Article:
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Scott v Southern Pacific Mortgages Ltd [2014] UKSC 52

When innocence is relative

In Scott v Southern Pacific Mortgages Ltd [2014] UKSC 52 the Supreme Court had to decide which of 2 innocent parties should bear the consequences of its decision. 

Under a ‘sale and rent back’ agreement, the appellant vendor (V) was persuaded to sell her home at a significant under-value to a nominee purchaser (P) who, prior to completion of the sale, promised V a right to remain in the property as a tenant post-sale.  P bought the property with a buy-to-let mortgage from the respondent mortgagee (M) which did not know of P’s promise and whose standard terms did not permit such an arrangement.  When P defaulted on mortgage instalments, M obtained an order for possession against P and V.

V’s difficulty was the need to establish that she had a proprietary interest which existed before completion of the mortgage and which would bind M.  Standing in her way was Abbey National BS v Cann [1991] 1 AC 56 which held that there was no moment between the transfer of a property and the execution of a mortgage within which  unregistered rights could crystallise so as to bind a lender.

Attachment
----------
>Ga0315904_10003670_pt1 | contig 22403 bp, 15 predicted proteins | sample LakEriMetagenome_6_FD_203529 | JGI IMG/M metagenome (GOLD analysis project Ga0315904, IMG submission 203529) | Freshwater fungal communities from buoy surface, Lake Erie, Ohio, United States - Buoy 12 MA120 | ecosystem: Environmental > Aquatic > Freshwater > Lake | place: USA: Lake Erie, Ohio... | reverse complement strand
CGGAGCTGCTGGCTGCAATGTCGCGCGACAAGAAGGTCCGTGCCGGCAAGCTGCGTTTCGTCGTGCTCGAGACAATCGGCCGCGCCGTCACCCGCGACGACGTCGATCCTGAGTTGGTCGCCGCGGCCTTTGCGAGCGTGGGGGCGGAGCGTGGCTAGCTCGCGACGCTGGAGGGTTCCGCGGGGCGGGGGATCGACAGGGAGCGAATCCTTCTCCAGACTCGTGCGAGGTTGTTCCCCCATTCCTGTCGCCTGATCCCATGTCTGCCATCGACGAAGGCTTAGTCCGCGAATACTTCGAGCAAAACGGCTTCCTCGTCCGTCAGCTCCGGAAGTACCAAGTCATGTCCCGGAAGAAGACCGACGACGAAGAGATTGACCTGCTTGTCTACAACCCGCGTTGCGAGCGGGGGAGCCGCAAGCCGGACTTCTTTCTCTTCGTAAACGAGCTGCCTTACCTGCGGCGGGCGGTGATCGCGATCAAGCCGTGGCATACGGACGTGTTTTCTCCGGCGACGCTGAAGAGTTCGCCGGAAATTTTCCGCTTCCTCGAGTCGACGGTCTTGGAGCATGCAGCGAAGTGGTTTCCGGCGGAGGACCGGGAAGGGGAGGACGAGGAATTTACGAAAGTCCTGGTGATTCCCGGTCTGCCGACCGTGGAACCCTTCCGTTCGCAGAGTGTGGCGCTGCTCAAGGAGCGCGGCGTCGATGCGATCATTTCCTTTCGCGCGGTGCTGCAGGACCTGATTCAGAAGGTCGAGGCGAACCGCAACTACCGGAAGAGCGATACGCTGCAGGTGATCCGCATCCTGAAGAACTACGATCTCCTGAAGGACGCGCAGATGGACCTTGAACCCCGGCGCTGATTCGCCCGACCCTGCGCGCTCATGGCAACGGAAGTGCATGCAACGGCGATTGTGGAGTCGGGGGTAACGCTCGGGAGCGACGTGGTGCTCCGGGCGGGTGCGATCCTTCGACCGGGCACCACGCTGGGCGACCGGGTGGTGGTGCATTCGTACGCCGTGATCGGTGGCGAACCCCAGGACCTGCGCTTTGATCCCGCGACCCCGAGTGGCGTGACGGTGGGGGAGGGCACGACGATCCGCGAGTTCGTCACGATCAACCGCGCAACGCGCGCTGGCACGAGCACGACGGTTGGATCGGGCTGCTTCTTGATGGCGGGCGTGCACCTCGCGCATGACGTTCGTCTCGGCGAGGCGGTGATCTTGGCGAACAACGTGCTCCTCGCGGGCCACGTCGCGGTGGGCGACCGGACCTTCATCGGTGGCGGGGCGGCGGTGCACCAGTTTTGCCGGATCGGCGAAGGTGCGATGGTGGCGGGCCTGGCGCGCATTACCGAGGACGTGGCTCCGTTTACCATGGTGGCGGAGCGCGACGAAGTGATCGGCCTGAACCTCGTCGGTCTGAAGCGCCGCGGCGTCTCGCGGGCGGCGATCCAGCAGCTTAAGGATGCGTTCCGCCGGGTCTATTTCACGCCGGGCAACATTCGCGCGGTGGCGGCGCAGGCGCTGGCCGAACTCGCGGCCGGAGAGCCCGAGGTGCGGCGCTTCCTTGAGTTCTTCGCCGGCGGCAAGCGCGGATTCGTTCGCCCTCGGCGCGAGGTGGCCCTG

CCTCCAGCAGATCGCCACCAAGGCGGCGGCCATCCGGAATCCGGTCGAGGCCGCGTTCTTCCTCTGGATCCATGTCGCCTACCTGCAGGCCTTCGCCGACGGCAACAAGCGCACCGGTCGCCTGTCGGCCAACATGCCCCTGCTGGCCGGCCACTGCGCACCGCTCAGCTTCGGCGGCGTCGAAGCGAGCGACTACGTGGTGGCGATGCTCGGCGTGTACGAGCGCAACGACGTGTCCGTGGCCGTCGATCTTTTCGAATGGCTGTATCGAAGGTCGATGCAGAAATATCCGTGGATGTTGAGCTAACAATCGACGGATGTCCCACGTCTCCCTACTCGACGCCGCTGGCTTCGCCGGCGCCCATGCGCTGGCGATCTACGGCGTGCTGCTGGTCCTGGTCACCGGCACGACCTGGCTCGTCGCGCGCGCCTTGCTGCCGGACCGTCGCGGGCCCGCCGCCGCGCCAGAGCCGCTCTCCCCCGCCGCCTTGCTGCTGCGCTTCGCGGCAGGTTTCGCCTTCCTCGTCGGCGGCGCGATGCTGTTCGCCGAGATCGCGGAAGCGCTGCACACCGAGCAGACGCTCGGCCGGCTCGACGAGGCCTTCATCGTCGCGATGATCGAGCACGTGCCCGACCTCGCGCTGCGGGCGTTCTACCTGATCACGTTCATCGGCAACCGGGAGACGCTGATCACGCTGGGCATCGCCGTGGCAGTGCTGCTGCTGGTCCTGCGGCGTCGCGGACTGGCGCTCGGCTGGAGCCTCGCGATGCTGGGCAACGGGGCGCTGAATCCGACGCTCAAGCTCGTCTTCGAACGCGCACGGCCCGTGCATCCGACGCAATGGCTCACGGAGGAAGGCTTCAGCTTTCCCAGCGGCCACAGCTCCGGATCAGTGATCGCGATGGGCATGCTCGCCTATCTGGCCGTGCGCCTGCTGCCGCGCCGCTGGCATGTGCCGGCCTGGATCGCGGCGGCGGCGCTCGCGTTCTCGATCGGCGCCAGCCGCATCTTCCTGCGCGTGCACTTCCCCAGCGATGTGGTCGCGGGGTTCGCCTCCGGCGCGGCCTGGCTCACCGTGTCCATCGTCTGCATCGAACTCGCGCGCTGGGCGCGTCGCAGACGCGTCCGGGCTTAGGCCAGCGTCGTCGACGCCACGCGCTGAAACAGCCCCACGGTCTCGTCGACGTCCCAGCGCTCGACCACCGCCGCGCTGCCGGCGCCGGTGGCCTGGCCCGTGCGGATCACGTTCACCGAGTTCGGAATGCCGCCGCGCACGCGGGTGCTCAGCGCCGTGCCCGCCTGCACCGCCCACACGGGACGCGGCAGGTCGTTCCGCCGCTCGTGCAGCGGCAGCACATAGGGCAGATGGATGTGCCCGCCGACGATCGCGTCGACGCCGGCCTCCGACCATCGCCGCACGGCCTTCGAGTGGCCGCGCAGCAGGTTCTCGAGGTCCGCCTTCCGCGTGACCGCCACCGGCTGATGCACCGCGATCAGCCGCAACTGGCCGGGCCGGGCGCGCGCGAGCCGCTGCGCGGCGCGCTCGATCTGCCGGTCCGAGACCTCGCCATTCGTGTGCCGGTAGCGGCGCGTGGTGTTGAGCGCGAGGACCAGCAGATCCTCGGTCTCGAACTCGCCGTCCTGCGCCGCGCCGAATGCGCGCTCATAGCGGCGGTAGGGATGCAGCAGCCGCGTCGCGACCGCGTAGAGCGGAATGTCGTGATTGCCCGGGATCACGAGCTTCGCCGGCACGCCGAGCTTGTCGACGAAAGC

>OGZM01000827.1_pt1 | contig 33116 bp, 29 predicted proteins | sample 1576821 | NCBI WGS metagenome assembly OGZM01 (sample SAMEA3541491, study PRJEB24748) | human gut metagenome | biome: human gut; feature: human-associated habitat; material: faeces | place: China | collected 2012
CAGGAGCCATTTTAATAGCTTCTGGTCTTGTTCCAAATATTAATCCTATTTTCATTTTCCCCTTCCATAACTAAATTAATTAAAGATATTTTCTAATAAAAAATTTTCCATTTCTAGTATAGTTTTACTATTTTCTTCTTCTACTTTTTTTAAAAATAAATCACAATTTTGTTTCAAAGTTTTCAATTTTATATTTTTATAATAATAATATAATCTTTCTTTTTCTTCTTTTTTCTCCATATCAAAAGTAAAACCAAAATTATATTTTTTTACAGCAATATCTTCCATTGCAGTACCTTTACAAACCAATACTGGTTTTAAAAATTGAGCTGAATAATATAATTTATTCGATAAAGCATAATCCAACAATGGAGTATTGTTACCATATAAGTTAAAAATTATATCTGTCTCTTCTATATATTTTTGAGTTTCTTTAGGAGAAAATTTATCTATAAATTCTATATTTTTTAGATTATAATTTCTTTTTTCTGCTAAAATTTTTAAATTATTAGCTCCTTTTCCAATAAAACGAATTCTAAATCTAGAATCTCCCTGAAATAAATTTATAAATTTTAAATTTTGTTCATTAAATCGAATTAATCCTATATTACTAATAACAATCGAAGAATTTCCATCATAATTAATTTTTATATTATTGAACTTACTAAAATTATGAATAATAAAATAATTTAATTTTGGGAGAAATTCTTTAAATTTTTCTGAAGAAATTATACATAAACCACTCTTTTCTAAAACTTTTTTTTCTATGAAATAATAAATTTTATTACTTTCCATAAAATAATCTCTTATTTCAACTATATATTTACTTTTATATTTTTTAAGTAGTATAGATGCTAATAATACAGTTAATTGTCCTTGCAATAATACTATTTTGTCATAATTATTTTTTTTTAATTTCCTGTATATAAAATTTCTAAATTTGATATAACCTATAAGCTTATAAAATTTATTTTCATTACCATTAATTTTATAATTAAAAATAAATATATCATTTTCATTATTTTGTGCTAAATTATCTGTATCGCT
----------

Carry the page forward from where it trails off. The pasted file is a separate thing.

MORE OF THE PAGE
The issues on appeal were (i) did P gain sufficient interest on exchange of contracts to carve out property rights and could she give them to V; and (ii) does the logic of Cann extend to contracts for sale as well as transfers and mortgages.

The SC unanimously dismissed V’s appeal. It held that she acquired merely a personal right when she agreed to sell on the basis of P’s promise.  P could not confer equitable proprietary rights on V at any time before the completion of the purchase because, per ss.23, 24 and 132 Land Registration Act 2002, only a registered proprietor (or someone entitled to be registered as proprietor) could grant a lease.   Secondly, Cann confirmed that any estoppel rights had to be “fed” by P’s acquisition of the legal estate.  However, there was no notional point of time when the estate vested in P was free from M’s charge.   

V was tricked out of her house.  M lent money to an unsuitable borrower.  Which of the two had a better chance of protecting themselves?

Derek Kerr / 1st Nov 2014


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